Family Tearing ApartWendy Paris and her ex-husband, David, have been divorced for seven years. In that time, they’ve both moved from New York to Los Angeles, and have never lived more than three blocks from each other. They still host parties together. For years they walked their son, Alexander, now 11, to elementary school together every morning. David still comes over several times a week to make breakfast, and the three of them generally spend Sundays together.

Staying so close to an ex, physically and emotionally, might not work for everyone — and Paris acknowledges that at times it is difficult. But she likes that Alexander can easily run back and forth between his parents’ homes. “It’s sort of like a stretched-out house with several blocks in between us,” says Paris, author of “Splitopia: Dispatches From Today’s Good Divorce and How to Part Well.”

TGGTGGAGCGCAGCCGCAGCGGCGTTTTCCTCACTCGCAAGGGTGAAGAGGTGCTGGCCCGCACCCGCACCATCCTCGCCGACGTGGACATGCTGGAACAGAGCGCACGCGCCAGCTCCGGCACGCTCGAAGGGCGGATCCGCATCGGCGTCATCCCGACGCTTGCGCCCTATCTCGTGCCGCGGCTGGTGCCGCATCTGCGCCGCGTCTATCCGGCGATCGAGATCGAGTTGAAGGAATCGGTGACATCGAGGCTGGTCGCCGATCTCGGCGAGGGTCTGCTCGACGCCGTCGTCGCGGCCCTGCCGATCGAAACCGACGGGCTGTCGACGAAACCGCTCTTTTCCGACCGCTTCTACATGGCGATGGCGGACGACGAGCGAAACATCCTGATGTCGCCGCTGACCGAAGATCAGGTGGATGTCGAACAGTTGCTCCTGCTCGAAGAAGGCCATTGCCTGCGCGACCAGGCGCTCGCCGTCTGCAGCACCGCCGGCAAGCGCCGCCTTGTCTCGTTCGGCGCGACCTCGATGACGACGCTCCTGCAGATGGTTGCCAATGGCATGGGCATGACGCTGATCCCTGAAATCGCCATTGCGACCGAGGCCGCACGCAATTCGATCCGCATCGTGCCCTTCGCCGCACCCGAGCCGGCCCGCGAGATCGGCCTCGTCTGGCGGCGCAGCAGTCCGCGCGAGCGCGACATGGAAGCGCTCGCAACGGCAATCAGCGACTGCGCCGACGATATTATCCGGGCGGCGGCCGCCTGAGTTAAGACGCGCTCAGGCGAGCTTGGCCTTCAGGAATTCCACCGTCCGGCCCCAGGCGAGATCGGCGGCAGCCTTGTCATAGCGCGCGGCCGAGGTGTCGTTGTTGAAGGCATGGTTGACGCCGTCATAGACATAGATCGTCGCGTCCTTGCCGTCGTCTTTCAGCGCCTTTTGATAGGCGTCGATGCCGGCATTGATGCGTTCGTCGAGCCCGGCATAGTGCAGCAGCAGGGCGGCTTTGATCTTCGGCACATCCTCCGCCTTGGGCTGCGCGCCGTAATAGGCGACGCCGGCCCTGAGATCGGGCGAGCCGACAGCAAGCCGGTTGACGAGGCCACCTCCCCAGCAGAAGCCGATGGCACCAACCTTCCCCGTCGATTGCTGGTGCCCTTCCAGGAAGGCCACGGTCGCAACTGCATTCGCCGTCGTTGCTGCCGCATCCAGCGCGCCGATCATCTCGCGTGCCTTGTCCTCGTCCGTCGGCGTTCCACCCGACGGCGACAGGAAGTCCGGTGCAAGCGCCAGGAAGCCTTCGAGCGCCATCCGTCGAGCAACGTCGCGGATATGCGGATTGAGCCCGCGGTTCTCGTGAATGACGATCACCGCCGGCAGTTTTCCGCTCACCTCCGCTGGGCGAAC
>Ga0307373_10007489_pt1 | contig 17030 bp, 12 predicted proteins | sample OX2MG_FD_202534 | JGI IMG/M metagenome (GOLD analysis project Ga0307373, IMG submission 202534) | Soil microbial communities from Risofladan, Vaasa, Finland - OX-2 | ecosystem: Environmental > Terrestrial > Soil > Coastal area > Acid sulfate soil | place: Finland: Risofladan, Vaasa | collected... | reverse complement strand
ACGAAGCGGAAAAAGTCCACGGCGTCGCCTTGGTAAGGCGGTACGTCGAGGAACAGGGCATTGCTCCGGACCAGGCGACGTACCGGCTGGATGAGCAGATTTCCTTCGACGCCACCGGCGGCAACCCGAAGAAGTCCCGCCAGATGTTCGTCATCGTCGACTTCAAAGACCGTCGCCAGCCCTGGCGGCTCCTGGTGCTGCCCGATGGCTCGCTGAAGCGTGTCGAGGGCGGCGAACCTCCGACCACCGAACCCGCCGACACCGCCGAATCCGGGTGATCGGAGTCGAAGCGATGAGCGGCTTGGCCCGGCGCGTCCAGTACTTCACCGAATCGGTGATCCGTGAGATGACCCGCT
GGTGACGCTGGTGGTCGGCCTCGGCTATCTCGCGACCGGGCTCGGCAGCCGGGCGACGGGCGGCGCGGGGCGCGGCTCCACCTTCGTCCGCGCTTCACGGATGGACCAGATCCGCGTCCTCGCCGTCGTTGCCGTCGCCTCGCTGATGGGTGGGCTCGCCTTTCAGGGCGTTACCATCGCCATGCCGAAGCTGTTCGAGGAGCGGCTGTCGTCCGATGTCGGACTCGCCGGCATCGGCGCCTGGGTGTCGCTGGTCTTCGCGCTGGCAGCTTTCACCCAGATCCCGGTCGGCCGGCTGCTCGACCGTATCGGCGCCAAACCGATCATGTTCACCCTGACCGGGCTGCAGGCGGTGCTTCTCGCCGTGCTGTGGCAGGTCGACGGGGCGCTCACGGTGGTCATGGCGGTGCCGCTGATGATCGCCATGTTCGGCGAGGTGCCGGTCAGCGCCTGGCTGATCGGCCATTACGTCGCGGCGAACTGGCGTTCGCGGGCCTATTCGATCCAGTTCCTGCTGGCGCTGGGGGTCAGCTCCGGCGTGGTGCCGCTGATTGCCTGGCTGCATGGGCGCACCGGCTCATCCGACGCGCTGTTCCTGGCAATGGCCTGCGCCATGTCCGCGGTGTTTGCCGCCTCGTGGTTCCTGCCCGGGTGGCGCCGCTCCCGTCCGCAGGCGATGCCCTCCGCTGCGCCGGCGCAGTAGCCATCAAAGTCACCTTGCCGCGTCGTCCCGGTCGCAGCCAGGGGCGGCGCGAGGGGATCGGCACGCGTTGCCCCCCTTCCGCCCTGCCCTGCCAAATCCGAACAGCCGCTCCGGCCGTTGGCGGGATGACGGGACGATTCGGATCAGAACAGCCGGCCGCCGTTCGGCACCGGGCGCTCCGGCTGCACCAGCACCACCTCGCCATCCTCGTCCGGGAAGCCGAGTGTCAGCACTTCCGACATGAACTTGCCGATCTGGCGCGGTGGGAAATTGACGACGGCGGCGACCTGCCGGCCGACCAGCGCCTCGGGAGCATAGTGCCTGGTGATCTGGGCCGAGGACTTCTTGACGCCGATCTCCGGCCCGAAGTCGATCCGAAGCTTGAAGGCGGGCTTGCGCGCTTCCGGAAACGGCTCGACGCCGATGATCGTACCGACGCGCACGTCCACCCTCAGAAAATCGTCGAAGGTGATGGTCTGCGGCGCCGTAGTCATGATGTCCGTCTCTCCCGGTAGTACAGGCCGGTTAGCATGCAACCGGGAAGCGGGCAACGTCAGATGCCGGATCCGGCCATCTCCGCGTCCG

“I have been largely staying this close, because I’m not comfortable with my son having a parent I’m estranged from,” she says, adding that people often think a divorce means the parents don’t trust each other. “That means your child is at someone else’s house and you’re not part of it, and I think it’s alienating and scary.” So Paris and her ex devised another model that works for them.

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